Strong man Pinochet says Chile 'still isn't ready' for democracy

Augusto Pinochet, Chile's strong-man ruler, says he doesn't intend to hurry his Latin nation's return to democracy because Chile ''still isn't ready.'' A ''communist danger'' continues to threaten the country's stability, General Pinochet says, and to speed the democratic process ''would be an unforgivable irresponsibility.''

In recent meetings with the foreign press, Pinochet has stressed his determination to stay in power until at least 1989 and to follow rigid constitutional guidelines - guidelines his regime designed - for a slow evolution toward democracy.

Pinochet's comments to the press have angered opposition leaders, who say the remarks backtrack from a more accommodating position taken at the height of public protests against the government last August.

One of Chile's most prominent opposition leaders, Gabriel Valdes Subercaseaux , head of the Christian Democratic Party, has called Pinochet's latest statements ''a declaration of war.'' He predicts that by Sept. 4, when opposition parties plan to stage a two-day national protest, political tensions will have spiraled to a point higher than at any time during the 11 years of Pinochet rule.

The immediate future of the opposition parties - whose activities were ''recessed'' after the 1973 military coup - may be in part be decided this week, when the Pinochet government is expected to issue an electoral parties law.

It is expected that under Pinochet's laws, ''totalitarian'' parties will remain banned. It is not yet clear what role center and center-left parties will be allowed to play. But many of them - including the Christian Democrats, Social Democrats, Radicals, Republican Right, and others that have formed the Democratic Alliance opposition coalition - have announced they will refuse to take part in Pinochet's plan for a ''restricted'' democracy.

And if the alliance doesn't take part, then only about eight rightist groups among Chile's 60-odd parties would participate in the ''democracy.''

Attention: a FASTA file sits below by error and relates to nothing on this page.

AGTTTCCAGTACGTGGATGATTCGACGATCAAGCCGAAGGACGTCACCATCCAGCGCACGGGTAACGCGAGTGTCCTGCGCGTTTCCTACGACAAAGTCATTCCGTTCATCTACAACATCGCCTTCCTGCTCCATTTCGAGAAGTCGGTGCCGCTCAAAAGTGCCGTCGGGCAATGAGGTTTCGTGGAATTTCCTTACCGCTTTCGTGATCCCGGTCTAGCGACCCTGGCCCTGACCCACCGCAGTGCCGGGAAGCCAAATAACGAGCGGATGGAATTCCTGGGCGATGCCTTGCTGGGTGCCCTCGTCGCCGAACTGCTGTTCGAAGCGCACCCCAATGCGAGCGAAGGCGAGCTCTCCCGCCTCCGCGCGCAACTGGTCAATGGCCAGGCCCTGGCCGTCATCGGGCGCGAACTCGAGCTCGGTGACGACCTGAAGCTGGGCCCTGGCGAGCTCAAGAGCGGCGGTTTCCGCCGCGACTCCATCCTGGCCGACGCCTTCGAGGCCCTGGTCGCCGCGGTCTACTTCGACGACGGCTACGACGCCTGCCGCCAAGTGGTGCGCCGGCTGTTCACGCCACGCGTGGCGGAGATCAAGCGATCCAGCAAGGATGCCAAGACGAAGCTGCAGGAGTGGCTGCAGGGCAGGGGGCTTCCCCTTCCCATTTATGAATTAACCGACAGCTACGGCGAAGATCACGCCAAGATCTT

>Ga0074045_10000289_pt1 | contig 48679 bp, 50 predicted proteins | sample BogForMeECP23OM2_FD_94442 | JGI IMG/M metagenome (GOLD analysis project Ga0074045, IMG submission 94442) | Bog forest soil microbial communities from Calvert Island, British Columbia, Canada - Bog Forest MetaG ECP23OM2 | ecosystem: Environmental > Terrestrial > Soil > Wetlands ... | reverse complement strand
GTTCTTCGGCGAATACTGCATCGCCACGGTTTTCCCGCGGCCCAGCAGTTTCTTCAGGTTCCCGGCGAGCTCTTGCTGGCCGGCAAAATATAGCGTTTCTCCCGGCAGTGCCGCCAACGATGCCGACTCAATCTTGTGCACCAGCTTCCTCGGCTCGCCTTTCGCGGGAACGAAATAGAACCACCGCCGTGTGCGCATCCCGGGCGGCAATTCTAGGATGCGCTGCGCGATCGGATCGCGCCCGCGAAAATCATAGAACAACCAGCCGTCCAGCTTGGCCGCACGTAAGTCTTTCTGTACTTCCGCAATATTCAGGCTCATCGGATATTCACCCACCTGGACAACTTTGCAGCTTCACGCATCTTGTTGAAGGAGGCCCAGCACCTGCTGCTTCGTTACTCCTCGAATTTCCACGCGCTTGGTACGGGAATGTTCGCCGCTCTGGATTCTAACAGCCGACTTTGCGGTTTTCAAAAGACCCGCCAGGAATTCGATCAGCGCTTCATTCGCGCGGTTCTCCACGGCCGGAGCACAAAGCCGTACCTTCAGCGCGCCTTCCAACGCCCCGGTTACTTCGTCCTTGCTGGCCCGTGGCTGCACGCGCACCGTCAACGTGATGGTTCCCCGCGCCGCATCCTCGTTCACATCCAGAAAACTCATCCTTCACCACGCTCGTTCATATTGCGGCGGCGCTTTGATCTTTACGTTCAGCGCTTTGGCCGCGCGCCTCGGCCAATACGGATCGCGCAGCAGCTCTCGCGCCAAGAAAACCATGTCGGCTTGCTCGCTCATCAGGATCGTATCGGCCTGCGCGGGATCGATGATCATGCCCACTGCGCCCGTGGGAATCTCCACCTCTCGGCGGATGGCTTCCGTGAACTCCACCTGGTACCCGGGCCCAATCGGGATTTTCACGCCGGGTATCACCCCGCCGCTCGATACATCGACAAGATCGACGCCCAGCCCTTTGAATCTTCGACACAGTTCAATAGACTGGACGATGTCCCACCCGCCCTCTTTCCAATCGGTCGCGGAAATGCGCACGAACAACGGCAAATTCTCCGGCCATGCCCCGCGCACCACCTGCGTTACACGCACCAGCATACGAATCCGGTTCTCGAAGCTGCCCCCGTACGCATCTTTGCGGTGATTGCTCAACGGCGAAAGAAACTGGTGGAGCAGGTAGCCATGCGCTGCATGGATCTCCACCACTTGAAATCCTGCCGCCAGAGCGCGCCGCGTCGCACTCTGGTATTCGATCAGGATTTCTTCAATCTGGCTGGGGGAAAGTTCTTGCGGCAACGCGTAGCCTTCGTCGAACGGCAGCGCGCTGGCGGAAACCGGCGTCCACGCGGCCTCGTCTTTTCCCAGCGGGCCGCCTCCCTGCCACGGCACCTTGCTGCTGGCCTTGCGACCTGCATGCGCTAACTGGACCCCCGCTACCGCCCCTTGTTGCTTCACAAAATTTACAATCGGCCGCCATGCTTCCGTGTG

Pinochet himself appeared comfortable as he talked recently with more than 20 foreign correspondents invited to breakfast at La Moneda, Chile's colonial-style presidential palace.

Annoyance crept into his voice only at the outset, when he complained of ''very sad experiences'' with foreign reporters ''twisting words and changing ideas.'' Reporters were told to leave tape recorders outside the room. The general, dressed in a crisp blue suit and red tie, said a transcript would be provided later.

Pinochet repeatedly steered talk during the hour-long meeting to his regime's fight against communism, a battle he said he has waged since Sept. 11, 1973, the day the military overthrew the elected Marxist government of Salvador Allende Gossens. (The Inter-American Human Rights Commission, Amnesty International, and other rights groups says this battle also resulted in arbitrary government jailings, persecutions, torture, and the dissappearance of some 1,500 persons between 1973 and 1977.)

Before the coup, ''the nation was sick,'' Pinochet contended. ''We operated on this sickness, and it began to recover its health.'' But he added later: ''The patient still isn't healthy.''

The cause of the problem, Pinochet maintained, is the Chilean Communist Party , which is strongly linked to Moscow and openly avows the use of violence to overthrow the government. ''Communists are people with a different mentality than us,'' Pinochet said. He is considering making a law that would ban the Communist Party forever.

Pinochet singled out the Roman Catholic Church's office on human rights in Chile for frustrating the regime's efforts ''to save Chile from communism.''

The Constitution says Pinochet will govern the country until 1989. The general himself says he cannot alter this plan. ''It's not in my hands to advance the democratic process,'' he says. ''(The Constitution) establishes the terms. And I'm not able to modify them.''

Reminded that the Constitution allows him to at least speed the process of installing an elected congress, the general responded by saying he could foresee offering a plebiscite on the matter ''if the conditions present themselves in two, three, or four more years.''

Interior Minister Sergio Jarpa has spoken openly of legalizing political parties and calling congressional elections for some time in 1985.

But Pinochet told reporters his regime had spoken only of ''the possibility'' of speeding the democratic process. Later, he conceded that ''my intention was to do this last year, to hurry the process.'' But he said a timetable for a faster transition had not been set.

Asked if he risked being seen as a tyrant for staying in power so long, Pinochet retorted: ''I'm not here for my pleasure. Destiny put me here.''

Refering to the food shortages, demonstrations, and riots under Allende, Pinochet said: ''I am here because the country had to be stopped from falling into civil war, and that's where we were headed.''

He added he would run for the office of president in 1989 if Chileans wanted him to. ''It depends on the people,'' he said.

When the presidential palace later released its transcript, many of Pinochet's remarks to the press had been altered or deleted. Local newspapers printed the official transcript and some, without explanation, added wire service stories about what Pinochet had said. The foreign correspondents' association later formally complained to the regime about the inaccurate transcript.

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